When the state Racing Commission approved the Canterbury Park/Mystic Lake deal this week, some were concerned that it might be trouble for Minnesota’s other horse racing park, Running Aces Harness Park.
Not to worry, says Running Aces Board Member John Derus. He’s the former longtime Hennepin County commissioner. “We’re alive and well.”
For years, Canterbury and Running Aces had worked together to get a racino bill passed that would have allowed them to put slot machines at their sites. That would have raised millions for the horse racing industry and millions for the state coffers.
But Canterbury officials decided the racino wasn’t going to happen and entered into an agreement with the Mdewakanton Sioux Community, which operates the Mystic Lake casino. Canterbury agreed to drop the racino effort and the tribe — which long fought the racino bill for competitive reasons — will contribute tens of millions of dollars for racing purses.
Derus had criticized the agreement at Wednesday’s Racing Commission hearing, asking for a delay in approval until more information was available.
Derus told the commissioners:
“I don’t know what the rush to judgment is. We hope you’ll consider the damage this could do to us.”
“Everyone thinks this is the best thing since sliced bread. We feel like we’re the red-headed stepchild living in the attic.”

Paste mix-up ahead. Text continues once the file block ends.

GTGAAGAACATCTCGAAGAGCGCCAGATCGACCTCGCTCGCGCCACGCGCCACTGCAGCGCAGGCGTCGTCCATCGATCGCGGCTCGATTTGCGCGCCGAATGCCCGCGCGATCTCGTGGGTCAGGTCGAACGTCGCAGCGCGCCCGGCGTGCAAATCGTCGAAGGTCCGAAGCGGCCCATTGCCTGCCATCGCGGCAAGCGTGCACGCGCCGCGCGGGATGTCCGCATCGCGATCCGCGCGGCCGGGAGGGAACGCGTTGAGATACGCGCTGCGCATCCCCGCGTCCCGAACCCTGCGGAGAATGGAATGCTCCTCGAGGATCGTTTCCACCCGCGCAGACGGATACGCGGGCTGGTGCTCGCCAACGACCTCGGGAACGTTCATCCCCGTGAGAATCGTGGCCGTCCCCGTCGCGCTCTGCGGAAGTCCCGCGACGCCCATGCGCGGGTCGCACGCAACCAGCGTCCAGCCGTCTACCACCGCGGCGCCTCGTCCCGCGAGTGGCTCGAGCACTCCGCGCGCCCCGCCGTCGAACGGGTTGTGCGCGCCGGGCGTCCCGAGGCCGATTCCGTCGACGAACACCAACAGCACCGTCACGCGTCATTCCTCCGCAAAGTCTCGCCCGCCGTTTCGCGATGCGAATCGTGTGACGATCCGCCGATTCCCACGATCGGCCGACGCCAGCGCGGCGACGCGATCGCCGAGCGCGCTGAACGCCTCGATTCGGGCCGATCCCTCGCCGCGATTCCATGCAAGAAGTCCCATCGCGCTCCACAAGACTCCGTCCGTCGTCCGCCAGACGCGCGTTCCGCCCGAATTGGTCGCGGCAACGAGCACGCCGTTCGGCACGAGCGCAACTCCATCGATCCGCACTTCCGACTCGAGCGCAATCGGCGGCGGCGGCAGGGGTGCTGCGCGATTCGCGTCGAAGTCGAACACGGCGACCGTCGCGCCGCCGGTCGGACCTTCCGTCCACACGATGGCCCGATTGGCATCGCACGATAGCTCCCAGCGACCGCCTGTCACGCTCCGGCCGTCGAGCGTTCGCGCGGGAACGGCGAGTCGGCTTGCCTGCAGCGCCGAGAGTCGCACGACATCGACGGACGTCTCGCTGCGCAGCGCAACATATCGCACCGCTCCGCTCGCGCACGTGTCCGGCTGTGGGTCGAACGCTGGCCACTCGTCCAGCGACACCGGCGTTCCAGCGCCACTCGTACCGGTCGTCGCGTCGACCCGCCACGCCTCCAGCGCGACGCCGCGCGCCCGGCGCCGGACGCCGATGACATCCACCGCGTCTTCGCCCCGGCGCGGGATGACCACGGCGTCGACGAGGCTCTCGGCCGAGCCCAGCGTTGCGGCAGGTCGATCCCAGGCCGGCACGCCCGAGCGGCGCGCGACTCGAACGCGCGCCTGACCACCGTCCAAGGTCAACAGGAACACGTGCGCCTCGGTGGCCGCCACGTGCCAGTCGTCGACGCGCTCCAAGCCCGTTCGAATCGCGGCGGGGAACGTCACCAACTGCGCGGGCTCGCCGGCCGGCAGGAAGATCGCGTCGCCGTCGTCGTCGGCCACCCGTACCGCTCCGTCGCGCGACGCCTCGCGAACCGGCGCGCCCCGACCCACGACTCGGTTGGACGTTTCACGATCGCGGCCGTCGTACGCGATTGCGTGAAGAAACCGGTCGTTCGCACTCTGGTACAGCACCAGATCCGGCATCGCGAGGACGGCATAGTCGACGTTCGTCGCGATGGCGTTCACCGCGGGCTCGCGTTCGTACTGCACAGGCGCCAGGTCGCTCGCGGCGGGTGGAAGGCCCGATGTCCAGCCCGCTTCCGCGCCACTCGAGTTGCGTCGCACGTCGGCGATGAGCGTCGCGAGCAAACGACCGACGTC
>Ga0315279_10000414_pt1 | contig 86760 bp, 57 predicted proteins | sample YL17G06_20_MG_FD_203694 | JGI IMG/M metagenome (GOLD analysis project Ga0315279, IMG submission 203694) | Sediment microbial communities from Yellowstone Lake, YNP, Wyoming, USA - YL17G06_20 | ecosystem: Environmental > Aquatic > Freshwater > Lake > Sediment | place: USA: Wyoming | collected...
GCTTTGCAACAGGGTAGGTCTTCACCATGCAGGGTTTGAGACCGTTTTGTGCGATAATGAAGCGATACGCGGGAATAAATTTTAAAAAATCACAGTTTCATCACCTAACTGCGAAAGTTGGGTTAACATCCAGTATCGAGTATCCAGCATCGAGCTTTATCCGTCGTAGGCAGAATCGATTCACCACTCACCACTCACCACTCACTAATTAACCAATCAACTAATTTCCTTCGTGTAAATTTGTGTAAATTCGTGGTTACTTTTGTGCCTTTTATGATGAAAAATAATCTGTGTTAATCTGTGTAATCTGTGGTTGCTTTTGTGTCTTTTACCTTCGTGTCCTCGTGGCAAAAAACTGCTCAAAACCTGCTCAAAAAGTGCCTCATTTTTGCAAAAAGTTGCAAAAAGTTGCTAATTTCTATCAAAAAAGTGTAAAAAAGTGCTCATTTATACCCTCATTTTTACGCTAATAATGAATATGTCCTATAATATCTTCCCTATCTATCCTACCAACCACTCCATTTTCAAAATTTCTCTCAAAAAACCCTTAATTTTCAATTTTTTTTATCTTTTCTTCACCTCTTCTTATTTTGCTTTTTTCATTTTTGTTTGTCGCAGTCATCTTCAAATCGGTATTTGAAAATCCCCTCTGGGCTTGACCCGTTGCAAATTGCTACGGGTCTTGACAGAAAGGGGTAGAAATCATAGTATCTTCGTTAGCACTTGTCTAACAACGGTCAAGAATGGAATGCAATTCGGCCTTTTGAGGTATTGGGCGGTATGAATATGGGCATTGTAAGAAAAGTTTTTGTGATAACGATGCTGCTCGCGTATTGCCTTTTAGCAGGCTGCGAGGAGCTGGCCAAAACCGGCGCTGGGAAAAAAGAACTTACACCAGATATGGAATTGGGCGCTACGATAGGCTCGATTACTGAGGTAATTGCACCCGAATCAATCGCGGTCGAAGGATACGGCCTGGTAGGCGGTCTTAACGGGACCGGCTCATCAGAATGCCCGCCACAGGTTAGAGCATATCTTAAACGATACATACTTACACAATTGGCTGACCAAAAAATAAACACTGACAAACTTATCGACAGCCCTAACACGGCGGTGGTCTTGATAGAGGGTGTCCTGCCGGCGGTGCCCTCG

Now, Derus tells me, the harness track — located in Columbus, near Forest Lake just north of the Twin Cities — will pursue racino legislation on its own. And in the meantime, it’s doing well with its live racing, simulcasts and card room.
“Some think the deal between Canterbury and Mystic Lake means the end of Running Aces,” he said. “Well, we had our best year ever last year, and we’re doing well now. We’ll be fine.”
He said he was disappointed that the Racing Commission approved the agreement on a 5-3 vote.
“We wanted a delay. There are a lot of unanswered questions about this,” he said.
He wonders about the legal aspects of the new partnership between Canterbury and its new tribal partners.
Derus said the racino legislation was close to passing in the Legislature, despite the strong opposition from Indian tribal gaming interests. And he thinks there’s a chance it will pass eventually. He said a racino would generate millions for the state — for a stadium or for schools — and would be paid for only by those who choose to gamble.
In the meantime, he said he wishes Canterbury well in its new partnership.
“I hope it works out,” he said.